Reflecting on the Great Recession - complacency and missed opportunity

Anis Chowdhury | Published: September 11, 2018 21:09:05 | Updated: September 17, 2018 21:30:23


A decade ago in September 2008, the investment bank Lehmann Brothers went belly up, dragging the global economy into the Great Recession; global gross domestic product (GDP) declined by -2.2 per cent in 2009. Lehmann Brothers' bankruptcy was preceded by the implosion of Bear Stearns, which had played with asset backed securities and bailing out of US government sponsored mortgage backers Fannie Mae and Freddie Mac.

The contagion of the US financial market turmoil into the rest of the world debunked the misleading hypothesis of a fundamental "decoupling of growth"between developed and developing countries, advanced by the Bretton Woods Institutions (BWI). Growth in developing countries as a whole declined from around 8.0 per cent in 2007 to 2.6 per cent in 2009 as the developed world experienced a negative growth of -3.8 per cent in 2009.

KEYNESIAN CONSENSUS AND ITS DEMISE: In the immediate aftermath of the crisis, a consensus rapidly emerged on the need for an activist response, as was formally mediated through the G20 proclamations in the London Summit of 2009. This included both a return to Keynesian macroeconomic policies including large-scale fiscal stimulus, supported by expansionary monetary policy, and a restructuring of national and global financial systems to reduce the danger of future crises, as well as additional funds for the International Monetary Fund (IMF) and the World Bank to support developing countries.These policy packages were largely successful in tempering the consequences of the global recession, although much more could have been done.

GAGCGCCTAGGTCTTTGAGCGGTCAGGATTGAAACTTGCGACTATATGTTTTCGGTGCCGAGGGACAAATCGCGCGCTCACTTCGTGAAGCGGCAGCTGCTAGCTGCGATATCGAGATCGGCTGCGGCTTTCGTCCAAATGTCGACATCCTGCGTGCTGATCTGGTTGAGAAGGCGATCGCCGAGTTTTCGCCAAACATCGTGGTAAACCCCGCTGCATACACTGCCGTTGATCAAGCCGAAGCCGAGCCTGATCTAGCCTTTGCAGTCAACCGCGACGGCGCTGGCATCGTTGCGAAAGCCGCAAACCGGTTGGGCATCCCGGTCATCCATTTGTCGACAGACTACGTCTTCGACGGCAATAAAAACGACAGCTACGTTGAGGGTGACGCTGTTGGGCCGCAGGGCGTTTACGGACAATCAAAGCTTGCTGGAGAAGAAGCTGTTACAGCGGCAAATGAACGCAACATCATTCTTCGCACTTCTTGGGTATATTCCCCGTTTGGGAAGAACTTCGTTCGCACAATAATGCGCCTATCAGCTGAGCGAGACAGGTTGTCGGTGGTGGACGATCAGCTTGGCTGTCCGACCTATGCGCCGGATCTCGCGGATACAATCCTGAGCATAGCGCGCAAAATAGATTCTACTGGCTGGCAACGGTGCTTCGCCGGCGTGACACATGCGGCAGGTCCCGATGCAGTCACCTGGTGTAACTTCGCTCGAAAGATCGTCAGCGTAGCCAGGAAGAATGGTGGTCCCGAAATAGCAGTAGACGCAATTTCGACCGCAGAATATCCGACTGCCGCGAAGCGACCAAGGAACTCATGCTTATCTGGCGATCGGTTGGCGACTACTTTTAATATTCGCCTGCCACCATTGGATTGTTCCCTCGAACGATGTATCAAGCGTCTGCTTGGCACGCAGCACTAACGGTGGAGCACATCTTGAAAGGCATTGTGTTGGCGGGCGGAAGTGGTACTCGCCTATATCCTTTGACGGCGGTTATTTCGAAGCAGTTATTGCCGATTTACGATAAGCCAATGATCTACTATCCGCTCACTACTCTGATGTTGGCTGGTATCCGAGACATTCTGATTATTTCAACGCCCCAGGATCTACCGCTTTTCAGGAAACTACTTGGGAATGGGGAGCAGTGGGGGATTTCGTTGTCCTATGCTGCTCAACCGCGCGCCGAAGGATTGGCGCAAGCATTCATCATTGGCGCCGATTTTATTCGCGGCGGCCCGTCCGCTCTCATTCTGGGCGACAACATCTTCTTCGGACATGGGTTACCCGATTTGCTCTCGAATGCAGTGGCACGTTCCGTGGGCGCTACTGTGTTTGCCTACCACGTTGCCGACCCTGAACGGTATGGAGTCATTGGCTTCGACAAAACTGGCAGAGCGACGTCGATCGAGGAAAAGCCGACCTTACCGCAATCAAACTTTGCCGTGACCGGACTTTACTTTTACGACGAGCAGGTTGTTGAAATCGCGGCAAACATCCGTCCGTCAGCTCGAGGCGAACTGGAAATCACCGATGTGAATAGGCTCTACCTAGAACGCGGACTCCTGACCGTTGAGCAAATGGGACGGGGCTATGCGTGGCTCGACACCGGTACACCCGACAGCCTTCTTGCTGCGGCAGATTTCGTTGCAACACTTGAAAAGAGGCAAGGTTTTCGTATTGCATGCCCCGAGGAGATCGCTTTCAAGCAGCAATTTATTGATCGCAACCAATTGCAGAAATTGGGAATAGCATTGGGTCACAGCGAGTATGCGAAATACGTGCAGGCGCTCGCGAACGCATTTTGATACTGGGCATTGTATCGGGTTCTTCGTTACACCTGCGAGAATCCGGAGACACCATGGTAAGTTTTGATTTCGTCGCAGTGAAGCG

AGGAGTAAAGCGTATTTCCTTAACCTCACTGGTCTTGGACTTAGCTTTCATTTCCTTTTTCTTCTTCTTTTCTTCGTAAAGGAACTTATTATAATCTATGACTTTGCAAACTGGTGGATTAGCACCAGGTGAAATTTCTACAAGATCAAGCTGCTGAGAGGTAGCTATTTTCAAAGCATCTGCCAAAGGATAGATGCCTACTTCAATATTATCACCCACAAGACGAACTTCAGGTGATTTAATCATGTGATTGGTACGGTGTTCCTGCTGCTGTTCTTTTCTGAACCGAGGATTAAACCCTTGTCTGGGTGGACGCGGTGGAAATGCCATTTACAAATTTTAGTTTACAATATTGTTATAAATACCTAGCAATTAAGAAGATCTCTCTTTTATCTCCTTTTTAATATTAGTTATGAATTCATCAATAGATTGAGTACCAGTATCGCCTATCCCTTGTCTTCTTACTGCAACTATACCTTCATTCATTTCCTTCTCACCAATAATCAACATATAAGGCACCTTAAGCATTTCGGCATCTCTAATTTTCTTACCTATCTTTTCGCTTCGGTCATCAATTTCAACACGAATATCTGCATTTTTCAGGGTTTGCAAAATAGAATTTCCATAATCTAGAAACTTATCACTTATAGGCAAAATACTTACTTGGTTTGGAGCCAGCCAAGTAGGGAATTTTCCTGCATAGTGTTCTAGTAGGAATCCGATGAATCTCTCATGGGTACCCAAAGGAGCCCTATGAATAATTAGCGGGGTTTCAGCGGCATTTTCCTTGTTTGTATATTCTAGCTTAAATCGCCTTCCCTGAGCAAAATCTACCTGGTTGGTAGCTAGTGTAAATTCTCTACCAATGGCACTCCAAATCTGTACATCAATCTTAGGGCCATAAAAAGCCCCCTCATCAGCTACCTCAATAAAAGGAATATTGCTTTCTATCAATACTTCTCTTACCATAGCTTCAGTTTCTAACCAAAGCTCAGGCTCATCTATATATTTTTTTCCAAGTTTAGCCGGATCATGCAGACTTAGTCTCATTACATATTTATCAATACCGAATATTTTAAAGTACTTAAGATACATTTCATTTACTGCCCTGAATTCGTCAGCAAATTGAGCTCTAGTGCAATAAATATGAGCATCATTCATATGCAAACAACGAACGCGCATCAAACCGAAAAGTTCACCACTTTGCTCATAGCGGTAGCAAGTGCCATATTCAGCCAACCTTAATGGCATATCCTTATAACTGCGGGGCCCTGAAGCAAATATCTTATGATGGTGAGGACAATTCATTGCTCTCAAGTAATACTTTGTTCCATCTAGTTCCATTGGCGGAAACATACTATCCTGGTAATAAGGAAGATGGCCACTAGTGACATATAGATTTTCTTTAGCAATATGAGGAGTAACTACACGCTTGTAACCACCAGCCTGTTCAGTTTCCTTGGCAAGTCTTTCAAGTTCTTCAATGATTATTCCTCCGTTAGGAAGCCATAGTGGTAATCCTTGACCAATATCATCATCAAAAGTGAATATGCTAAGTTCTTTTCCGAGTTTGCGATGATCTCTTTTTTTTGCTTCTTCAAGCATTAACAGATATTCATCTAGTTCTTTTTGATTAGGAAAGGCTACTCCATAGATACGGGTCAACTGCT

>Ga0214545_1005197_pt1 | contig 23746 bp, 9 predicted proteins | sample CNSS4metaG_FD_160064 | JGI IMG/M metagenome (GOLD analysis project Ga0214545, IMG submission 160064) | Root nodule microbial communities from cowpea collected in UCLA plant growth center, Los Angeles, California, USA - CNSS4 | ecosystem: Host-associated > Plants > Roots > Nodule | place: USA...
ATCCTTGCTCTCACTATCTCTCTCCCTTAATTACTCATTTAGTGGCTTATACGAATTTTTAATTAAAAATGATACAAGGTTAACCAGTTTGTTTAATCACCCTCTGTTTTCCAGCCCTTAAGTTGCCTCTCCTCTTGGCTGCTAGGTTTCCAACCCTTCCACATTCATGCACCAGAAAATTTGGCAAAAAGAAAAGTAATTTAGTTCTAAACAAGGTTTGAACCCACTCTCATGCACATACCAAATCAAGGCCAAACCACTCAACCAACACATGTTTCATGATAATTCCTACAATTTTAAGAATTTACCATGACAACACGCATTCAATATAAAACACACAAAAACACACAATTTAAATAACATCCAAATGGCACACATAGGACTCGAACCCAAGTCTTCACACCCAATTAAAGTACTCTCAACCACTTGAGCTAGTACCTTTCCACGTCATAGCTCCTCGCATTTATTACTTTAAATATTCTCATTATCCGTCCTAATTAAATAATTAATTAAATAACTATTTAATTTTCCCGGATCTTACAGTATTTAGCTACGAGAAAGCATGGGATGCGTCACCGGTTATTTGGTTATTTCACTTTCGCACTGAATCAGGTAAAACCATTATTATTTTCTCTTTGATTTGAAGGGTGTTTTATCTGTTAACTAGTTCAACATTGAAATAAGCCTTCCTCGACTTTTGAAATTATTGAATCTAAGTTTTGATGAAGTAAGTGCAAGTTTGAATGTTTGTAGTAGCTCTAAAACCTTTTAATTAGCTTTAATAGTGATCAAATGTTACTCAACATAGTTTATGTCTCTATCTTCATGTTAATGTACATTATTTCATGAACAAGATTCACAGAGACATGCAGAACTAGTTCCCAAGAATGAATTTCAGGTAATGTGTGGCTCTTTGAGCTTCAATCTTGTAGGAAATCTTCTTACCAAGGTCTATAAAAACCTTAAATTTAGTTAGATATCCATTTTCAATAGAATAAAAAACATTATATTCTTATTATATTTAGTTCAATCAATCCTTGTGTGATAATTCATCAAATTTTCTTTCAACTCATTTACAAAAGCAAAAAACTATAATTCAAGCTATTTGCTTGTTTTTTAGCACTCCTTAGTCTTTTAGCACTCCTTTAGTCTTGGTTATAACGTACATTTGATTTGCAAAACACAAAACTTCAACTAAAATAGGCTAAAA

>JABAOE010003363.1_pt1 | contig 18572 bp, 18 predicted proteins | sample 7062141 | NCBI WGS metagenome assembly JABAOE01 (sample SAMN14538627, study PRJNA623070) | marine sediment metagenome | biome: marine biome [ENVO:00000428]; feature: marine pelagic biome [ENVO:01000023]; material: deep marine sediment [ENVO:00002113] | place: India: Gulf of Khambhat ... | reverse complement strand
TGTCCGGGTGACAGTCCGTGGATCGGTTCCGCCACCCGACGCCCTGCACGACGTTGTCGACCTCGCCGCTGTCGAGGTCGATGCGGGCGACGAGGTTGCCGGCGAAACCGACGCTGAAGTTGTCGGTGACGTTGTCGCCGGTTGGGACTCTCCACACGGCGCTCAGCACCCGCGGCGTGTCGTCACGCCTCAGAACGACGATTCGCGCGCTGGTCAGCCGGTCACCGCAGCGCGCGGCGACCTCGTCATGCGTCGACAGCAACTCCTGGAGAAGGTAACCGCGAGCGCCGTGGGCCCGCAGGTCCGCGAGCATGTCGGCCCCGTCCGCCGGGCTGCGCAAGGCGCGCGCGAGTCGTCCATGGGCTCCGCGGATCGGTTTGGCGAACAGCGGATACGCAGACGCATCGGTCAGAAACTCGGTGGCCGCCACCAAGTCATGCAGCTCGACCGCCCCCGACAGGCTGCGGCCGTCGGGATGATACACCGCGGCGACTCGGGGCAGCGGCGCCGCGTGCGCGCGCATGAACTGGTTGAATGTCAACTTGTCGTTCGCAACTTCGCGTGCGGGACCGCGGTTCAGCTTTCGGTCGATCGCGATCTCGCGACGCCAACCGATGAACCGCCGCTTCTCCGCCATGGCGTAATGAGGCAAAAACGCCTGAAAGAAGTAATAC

Sadly, however, this consensus was short lived. There was pressure to wind back fiscal stimulus because public indebtedness, rather than recession, was seen as the primary challenge. The G20 leaders at the 2010 Toronto Summit opted for fiscal consolidation, supported by two complementary initiatives: monetary policy accommodation to contain the contractionary consequences of fiscal consolidation and structural-cum-labour market reforms to boost supply-side sources of growth, especially in the advanced economies.

The Eurozone community responded by switching from stimulus to synchronised fiscal consolidation in response to a sovereign debt crisis in Southern Europe. Thus, the Eurozone countries fell into a double dip recession, while the unemployment rates in Greece and Spain rose to over 25 per cent as they were forced to swallow bitter pills of fiscal consolidation while bailout money from the European Union (EU) and IMF went to creditors.

There were also insidious trade restrictions, despite the G20 leaders' pledge to eschew protectionist measures in favour of enhancing trade openness. Reforms of the national financial sector and international financial architecture also stalled as policy coordination gave way to more nationalistic approaches.

IDEOLOGICALLY BIASED AND CALLOUS ANALYSIS: The intellectual backing for a retreat from the Keynesian consensus came from ideologically driven misleading empirical analyses by first Alesina and his associates and later by Reinhart and Rogoff. While Reinhart and Rogoff exaggerated the dangers of domestic debt, Alesina and his associates promoted the idea of expansionary fiscal consolidation - that any adverse impact of cuts in government spending would be more than offset by expansions in private spending with boosted investor confidence. The IMF devoted its May 2010 Fiscal Monitor ahead of the 2010 G20 Toronto Summit to destabilising impacts of public debt, and advocated rapid fiscal consolidation.

While both Alesina-associates and Reinhart-Rogoff studies were caught out for major methodological flaws and suppressed information, the IMF admitted that its advice for fiscal consolidation was based on the underestimated value of fiscal multipliers.Yet, ideologically driven policies continued despite rising unemployment and faltering growth in Eurozone that saw public debt-GDP ratio climb rather than decline.

The so-called short-term pains became prolonged sufferings for millions without any signs for promised long-term gains.

THE UN: AHEAD OF THE CURVE: The United Nations was ahead of the curve not only in forewarning about the impending crisis, but also in providing policy advice. For example, the United Nations 2006 and 2007 World Economic Situation and Prospects (WESP), warned about the possibility of a disorderly adjustment of the widening macroeconomic imbalances of the major economies as a significant risk to stability and growth of the world economy. It also warned that a reversal in house prices in one of the major economies, such as the US, could heighten the risk of default and trigger bank crises.